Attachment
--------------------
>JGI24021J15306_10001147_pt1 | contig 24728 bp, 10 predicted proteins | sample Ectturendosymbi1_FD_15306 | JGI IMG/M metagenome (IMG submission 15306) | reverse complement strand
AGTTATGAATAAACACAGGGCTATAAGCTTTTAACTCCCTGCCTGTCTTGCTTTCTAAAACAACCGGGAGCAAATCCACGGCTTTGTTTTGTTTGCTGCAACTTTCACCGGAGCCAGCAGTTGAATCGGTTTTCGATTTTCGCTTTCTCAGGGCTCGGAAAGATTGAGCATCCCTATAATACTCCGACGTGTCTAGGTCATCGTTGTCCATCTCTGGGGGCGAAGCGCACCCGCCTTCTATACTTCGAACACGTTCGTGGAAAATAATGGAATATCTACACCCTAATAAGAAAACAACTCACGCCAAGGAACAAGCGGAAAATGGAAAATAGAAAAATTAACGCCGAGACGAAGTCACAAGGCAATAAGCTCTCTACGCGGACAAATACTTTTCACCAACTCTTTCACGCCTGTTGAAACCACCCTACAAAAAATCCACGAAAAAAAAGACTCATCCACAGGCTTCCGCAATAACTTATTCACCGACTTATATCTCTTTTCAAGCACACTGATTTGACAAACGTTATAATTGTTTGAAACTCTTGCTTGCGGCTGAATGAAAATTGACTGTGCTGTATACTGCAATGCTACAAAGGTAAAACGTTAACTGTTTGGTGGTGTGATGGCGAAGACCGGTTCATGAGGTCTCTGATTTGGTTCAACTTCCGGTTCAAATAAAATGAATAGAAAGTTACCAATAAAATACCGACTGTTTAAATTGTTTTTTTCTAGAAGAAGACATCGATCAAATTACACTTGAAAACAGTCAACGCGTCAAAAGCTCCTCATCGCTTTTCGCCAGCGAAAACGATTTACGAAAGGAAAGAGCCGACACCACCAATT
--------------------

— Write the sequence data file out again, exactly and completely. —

>JGI24021J15306_10001147_pt1 | contig 24728 bp, 10 predicted proteins | sample Ectturendosymbi1_FD_15306 | JGI IMG/M metagenome (IMG submission 15306) | reverse complement strand
AGTTATGAATAAACACAGGGCTATAAGCTTTTAACTCCCTGCCTGTCTTGCTTTCTAAAACAACCGGGAGCAAATCCACGGCTTTGTTTTGTTTGCTGCAACTTTCACCGGAGCCAGCAGTTGAATCGGTTTTCGATTTTCGCTTTCTCAGGGCTCGGAAAGATTGAGCATCCCTATAATACTCCGACGTGTCTAGGTCATCGTTGTCCATCTCTGGGGGCGAAGCGCACCCGCCTTCTATACTTCGAACACGTTCGTGGAAAATAATGGAATATCTACACCCTAATAAGAAAACAACTCACGCCAAGGAACAAGCGGAAAATGGAAAATAGAAAAATTAACGCCGAGACGAAGTCACAAGGCAATAAGCTCTCTACGCGGACAAATACTTTTCACCAACTCTTTCACGCCTGTTGAAACCACCCTACAAAAAATCCACGAAAAAAAAGACTCATCCACAGGCTTCCGCAATAACTTATTCACCGACTTATATCTCTTTTCAAGCACACTGATTTGACAAACGTTATAATTGTTTGAAACTCTTGCTTGCGGCTGAATGAAAATTGACTGTGCTGTATACTGCAATGCTACAAAGGTAAAACGTTAACTGTTTGGTGGTGTGATGGCGAAGACCGGTTCATGAGGTCTCTGATTTGGTTCAACTTCCGGTTCAAATAAAATGAATAGAAAGTTACCAATAAAATACCGACTGTTTAAATTGTTTTTTTCTAGAAGAAGACATCGATCAAATTACACTTGAAAACAGTCAACGCGTCAAAAGCTCCTCATCGCTTTTCGCCAGCGAAAACGATTTACGAAAGGAAAGAGCCGACACCACCAATT